Our pick of the best events, family activities and fun days out in the capital and beyond over the days ahead.
Kids and families
Chalk Farm's Roundhouse has been busy of late recording emerging talent in its in-house studios and inviting young teens to take part in various creative projects.
One of the fruits of this is new music festival
(21 to 26 February), featuring performances and collaborations along with industry seminars and showcases for bright young stars within the Roundhouse family.
Jon McClure of Reverend and The Makers lends his skills at Rising
Underpinning all this activity is a series of
creative workshops and masterclasses
for 11 - 25 year-olds to try their hand at fanzine making and video production or learn skills such as remixing, sound engineering and photography.
These classes are a vital key to the future shape of the festival, says programme co-ordinator Oli Kluczewski who has managed to peg prices to between £2 and £10, and get the likes of Billy Bragg, Emily Eavis and Jon McClure of Reverend and The Makers on board.
Also noteworthy is the all day closing event for over-15s, where attendees take The Clash's London Calling template to create an album in a day under the auspices of Manics producer Jagz Kooner.
• Fancy a round of games in the park now the weather's becoming a tad milder? SPID theatre company's latest promenade show,
to 13 February, is just that: a recreation of half a century's worth of outdoor games boosted by audience members joining in to create a soundtrack of music and effects to match the action.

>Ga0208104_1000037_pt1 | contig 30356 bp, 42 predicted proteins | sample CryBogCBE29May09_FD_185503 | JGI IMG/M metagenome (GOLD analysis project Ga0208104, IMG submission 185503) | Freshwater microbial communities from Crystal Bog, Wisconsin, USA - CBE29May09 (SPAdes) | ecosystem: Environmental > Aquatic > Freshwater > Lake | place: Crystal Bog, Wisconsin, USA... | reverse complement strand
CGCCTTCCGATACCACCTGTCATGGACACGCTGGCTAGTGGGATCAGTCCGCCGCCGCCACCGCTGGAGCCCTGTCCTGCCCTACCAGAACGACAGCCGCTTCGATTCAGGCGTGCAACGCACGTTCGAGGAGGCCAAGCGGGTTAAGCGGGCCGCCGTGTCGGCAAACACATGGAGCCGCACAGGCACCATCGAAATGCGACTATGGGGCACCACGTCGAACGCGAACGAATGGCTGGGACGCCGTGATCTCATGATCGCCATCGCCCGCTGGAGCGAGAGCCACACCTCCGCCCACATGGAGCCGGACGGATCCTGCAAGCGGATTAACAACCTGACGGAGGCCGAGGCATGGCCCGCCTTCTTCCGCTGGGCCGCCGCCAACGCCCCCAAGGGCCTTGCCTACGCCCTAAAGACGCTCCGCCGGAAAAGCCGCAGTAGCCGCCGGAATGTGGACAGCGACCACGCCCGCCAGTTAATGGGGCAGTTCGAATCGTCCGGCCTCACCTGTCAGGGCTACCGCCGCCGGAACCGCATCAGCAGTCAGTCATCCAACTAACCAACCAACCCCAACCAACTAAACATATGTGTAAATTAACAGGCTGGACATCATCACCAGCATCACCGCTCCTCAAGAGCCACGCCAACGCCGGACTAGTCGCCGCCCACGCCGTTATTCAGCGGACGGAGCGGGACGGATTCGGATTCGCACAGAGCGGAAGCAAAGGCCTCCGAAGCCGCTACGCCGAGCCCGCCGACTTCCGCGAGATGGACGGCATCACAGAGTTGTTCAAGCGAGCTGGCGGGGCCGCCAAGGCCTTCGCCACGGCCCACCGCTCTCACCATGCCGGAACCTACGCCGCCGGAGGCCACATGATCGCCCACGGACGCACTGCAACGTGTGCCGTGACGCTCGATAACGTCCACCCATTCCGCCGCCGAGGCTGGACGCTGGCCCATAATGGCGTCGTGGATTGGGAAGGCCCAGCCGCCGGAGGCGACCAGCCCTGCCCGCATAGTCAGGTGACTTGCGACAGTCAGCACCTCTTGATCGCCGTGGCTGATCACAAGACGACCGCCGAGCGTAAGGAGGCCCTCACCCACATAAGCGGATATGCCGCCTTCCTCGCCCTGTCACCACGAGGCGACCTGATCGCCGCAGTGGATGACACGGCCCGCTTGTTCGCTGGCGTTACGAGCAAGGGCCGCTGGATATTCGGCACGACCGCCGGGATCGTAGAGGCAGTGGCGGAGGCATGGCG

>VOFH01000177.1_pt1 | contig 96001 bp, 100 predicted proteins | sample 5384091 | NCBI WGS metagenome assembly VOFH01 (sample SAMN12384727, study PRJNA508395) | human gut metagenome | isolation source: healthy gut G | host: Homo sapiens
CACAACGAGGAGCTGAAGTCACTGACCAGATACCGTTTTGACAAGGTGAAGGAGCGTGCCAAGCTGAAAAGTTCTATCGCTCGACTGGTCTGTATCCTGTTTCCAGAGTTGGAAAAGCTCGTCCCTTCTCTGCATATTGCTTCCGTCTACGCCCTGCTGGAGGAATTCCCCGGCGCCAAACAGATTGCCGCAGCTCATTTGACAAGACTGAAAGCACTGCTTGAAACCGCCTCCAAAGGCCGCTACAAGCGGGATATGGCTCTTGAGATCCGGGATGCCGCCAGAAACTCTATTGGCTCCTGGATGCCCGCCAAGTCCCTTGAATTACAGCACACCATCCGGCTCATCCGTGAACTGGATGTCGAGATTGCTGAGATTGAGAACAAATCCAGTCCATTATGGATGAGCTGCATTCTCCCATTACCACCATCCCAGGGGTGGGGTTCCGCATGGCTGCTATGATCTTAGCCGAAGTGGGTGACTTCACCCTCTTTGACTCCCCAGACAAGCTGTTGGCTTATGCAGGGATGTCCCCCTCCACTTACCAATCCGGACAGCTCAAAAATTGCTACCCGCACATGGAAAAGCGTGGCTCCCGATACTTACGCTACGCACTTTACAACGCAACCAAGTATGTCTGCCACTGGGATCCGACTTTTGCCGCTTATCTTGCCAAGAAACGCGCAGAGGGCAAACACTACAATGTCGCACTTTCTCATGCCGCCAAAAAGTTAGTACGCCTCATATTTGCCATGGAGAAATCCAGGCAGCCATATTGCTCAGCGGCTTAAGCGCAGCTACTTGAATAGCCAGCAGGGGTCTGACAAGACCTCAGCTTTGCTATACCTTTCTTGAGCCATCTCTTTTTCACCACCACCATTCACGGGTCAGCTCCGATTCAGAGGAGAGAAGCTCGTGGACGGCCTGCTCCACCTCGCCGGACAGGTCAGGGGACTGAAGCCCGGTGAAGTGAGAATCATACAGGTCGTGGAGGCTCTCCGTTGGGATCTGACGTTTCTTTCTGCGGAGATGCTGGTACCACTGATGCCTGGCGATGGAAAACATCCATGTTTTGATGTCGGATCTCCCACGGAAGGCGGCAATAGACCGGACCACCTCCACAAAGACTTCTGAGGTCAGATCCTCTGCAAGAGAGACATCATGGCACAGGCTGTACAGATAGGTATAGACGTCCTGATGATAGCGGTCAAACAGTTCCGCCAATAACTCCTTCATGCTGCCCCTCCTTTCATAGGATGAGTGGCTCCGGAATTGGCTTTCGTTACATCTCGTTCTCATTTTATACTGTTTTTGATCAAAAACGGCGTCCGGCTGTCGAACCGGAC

This is a world before Gameboys and the like: attendees can demonstrate a favourite skipping pattern or singing game followed by marbles, 'French and English', bowling hoops and more. The show, for ages 10 upwards, plays twice a day at weekends only in Normand Park, north Fulham; book through Riverside Studios via the highlighted link above.
• Now that London's temporary ice rinks have shut up shop for the festive season, enthusiasts in need of a skating fix should head north to
where new ice beckons at this long popular rink following a £2.3m refurbishment.
Appearances by Dancing On Ice's Suzi and Andre Lipanov and the rink's own skating team, the Palace Foundations, marked the official relaunch; follow in their ice steps at the two sessions each day, complete with Happy Hour's reduced ticket price or try the evening Chill Out on Sunday for families.
What links footballer Rio Ferdinand and fashion designer John Galliano? It's Peckham and specifically, new gallery-cum-venue Peckham Space in south east London.
Artist Jessica Voorsanger as Peckham 'hero' John Galliano
The gallery's hallmark is an often irreverent approach to making and exhibiting art, exemplified in its latest show
to 26 March, which uses karaoke and dress-up to celebrate ten personalities with a connection to the area.
Visitors can try on bespoke costumes and wigs and perform songs on a specially constructed stage; less active souls can have a cup of tea and view the accompanying artwork.
Artist Jessica Voorsanger, an American living in London with a particular interest in pop and celebrity culture, has worked with local schoolchildren to select the 'heroes', who also include Jo Brand, Chris Eubank and Thomas Tilling, inventor of the bus stop.